Meldreth Funeral Bier

The Meldreth Funeral Bier was a specially constructed, hand drawn cart that was used to transport coffins between Meldreth Church and the Fenny Lane Cemetery.  It is believed that it was made by the Hale Brothers in their blacksmith’s shop in North End, Meldreth.  We don’t know the exact date of manufacture but it probably coincides with the opening of the cemetery in Fenny Lane in 1922.

The churchyard at Meldreth Holy Trinity Church was closed to new burials in February 1907 although several burials took place after that date, including that of John George Mortlock who was buried in January 1917.  The first burial in the Fenny Lane cemetery was May 27th 1922 with burials taking place at Whaddon, Shepreth and Melbourn for the period in between.  It is possible that a hand drawn bier was used for these burials although I would have thought it unlikely due to the distance involved.

The bier was stored in a specially constructed shed in the cemetery until relatively recently but it has since been moved elsewhere in the village for safekeeping.

Sadly the condition of the bier has deteriorated over the years and it now needs renovation as well as a permanent home.  It would be sad to see it broken up or moved outside the village.  If you know of anyone who would be interested in restoring it or can give it a safe home please get in touch with us.

Also, if you have memories of its use, or especially if you have any photographs of it in use, we would love to hear from you.  Please add a comment below if you are able to help in any way.

Comments about this page

  • Hi … have been reading your comments on restoring and have just finished a funeral bier project with my dad.  I would say to anyone interested in doing one to go for it: it’s not a quick job but there’s plenty of proud “I did that!” factor at the end.

    By stuart (11/09/2014)
  • We have a hand drawn bier in Monkton Church in Pembroke Wales. It was used to transport those poor unfortunate people who could not afford a horse and cart. It is always known as ‘The Wheels’ by the locals. We have a photograph of it in our local paper.

    By melanie phillips (16/08/2014)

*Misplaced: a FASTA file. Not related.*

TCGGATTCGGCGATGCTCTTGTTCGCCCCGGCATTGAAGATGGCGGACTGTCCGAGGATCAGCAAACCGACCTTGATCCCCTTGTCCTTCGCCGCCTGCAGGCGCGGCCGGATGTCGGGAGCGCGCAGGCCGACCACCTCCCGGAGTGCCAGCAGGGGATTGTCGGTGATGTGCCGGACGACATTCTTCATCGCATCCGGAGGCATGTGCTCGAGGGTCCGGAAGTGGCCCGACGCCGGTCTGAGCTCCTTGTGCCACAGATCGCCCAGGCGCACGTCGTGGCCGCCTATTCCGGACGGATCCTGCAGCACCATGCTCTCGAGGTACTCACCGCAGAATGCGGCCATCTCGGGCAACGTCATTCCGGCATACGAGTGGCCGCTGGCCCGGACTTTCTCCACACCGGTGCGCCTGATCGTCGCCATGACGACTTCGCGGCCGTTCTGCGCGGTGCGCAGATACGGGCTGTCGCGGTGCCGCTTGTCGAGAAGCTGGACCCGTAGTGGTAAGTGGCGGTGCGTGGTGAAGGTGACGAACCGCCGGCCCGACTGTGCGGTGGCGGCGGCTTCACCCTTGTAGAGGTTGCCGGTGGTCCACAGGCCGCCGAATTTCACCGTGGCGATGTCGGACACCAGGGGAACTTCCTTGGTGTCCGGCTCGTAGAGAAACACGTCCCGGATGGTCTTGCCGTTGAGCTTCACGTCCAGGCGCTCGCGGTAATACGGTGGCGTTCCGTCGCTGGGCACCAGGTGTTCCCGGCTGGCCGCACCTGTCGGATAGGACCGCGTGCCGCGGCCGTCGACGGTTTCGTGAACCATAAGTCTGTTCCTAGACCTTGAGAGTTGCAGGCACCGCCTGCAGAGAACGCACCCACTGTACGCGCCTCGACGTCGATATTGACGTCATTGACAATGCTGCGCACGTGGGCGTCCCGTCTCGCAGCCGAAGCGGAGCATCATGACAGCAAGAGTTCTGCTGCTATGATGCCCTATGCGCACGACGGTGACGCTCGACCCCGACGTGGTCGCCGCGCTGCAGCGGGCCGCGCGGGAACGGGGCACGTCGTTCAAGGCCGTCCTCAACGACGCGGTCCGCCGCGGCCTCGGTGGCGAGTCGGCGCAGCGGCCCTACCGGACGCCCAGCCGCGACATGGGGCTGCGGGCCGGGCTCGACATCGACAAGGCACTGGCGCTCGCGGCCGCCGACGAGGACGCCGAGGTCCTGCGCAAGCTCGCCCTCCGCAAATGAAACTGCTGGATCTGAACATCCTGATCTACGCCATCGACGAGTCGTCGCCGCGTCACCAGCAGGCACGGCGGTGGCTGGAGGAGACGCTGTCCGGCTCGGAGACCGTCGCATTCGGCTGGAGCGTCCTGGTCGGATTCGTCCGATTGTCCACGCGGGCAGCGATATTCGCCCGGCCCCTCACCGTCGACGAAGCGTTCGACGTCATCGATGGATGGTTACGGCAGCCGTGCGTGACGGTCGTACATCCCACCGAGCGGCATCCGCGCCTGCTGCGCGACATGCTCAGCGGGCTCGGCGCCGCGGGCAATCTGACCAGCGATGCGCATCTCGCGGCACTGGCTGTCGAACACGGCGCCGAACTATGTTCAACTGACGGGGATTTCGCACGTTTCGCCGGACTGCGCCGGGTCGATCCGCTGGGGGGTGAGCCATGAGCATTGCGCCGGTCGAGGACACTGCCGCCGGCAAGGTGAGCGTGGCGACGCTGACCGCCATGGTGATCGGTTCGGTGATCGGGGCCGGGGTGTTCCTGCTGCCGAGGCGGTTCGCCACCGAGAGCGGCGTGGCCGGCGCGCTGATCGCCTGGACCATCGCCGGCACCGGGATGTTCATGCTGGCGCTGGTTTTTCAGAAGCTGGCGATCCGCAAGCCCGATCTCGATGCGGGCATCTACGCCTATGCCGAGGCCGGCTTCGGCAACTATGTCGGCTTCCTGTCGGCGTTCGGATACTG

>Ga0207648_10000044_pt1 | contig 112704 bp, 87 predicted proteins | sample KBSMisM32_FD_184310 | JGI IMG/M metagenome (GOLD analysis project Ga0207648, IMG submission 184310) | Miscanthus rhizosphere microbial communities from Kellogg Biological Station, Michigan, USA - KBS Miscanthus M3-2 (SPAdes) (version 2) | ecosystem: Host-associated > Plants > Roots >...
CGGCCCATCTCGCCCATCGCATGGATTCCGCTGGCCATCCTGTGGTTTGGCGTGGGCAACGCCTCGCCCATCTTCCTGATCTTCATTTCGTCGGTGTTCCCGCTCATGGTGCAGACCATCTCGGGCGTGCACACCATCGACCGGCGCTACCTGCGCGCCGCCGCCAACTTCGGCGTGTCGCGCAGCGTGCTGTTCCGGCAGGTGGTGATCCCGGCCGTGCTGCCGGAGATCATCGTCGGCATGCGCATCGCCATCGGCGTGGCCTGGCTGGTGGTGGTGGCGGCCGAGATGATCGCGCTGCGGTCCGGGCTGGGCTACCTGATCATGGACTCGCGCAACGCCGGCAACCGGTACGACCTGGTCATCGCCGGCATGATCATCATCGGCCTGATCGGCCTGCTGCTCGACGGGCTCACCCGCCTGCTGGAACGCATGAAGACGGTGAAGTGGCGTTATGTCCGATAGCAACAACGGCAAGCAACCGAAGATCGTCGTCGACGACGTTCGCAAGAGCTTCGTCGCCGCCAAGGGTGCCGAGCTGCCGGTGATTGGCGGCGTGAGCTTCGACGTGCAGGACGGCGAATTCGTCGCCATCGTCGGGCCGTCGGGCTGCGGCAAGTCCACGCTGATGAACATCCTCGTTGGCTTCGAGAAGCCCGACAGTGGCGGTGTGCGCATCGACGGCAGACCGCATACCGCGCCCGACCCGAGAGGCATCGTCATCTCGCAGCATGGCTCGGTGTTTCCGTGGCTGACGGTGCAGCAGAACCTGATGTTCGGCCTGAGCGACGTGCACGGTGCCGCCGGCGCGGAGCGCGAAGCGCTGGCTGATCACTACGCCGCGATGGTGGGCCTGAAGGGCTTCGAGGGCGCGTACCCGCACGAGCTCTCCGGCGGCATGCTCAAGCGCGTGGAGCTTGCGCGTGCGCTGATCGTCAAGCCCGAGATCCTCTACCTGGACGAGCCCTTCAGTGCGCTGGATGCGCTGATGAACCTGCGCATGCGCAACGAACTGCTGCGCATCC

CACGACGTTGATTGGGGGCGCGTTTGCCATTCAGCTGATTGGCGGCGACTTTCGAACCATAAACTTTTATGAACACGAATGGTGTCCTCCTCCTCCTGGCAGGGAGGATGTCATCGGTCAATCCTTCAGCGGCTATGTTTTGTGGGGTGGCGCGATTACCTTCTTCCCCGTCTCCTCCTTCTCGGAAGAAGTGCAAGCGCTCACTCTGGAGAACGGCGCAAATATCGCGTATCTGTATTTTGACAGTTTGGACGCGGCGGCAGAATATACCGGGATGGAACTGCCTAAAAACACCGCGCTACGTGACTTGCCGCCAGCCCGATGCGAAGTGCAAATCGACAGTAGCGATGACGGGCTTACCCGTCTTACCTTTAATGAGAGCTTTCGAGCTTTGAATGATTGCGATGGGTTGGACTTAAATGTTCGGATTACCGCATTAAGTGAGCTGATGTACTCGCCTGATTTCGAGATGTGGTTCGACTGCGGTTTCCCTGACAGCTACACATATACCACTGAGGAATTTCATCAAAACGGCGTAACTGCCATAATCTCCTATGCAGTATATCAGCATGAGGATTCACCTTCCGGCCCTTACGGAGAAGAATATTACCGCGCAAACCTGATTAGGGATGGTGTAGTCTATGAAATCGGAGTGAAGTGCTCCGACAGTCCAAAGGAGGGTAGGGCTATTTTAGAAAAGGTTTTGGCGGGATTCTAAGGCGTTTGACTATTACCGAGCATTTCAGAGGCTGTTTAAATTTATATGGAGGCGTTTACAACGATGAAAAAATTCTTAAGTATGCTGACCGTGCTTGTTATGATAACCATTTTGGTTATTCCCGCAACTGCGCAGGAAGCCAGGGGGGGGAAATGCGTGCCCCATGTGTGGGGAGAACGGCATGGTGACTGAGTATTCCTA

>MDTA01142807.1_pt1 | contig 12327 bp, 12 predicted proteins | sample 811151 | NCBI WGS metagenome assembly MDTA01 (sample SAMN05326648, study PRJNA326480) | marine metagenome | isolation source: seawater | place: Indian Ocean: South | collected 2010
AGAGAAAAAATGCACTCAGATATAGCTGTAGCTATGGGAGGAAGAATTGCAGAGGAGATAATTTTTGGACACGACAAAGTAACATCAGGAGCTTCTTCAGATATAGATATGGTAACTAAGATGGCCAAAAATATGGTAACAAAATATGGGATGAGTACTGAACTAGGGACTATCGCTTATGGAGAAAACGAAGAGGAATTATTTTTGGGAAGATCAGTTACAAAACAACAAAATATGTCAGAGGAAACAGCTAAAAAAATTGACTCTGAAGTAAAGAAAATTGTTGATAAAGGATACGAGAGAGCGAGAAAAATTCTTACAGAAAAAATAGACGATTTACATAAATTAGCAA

• Thank you Keith for your recent comments and advice about the Meldreth funeral bier. We really do not want to see it leave this village so we are currently investigating ways of restoring it locally. We hope somebody in this area will show some interest.

    By Joan Gane, Chairman MLHG (25/09/2011)
  • Hi there. Several years ago I restored a bier which was in a badly rusted condition with most of the paintwork missing. The restoration involved taking it apart, cleaning, rust removal, treating to prevent the rust returning then repainting to match the original. As the bier had been hand made each part had to be replaced in the same position as it was removed, even down to the nuts on the bolts. As you can imagine this is a time consuming process. The finished bier looked very smart and is now in a museum. I would hope you would not decide to break up the Meldreth bier as hinted at in your report. I could probably find a safe home for it where I live in North Lincolnshire rather than see it lost.

    By Keith Pollard (14/09/2011)
  • My village of Spaldwick, Cambridgeshire has a bier in poor condition. We would like to have it restored and wonder if you have anyone you know, who would undertake this work. We would also like it valued, if possible. It is our wish to do this bier up and put it on display and use it for its original purpose. I am a Parish Councillor and any help you can give us, would be most welcome.

    By Grahame Leach (16/06/2011)

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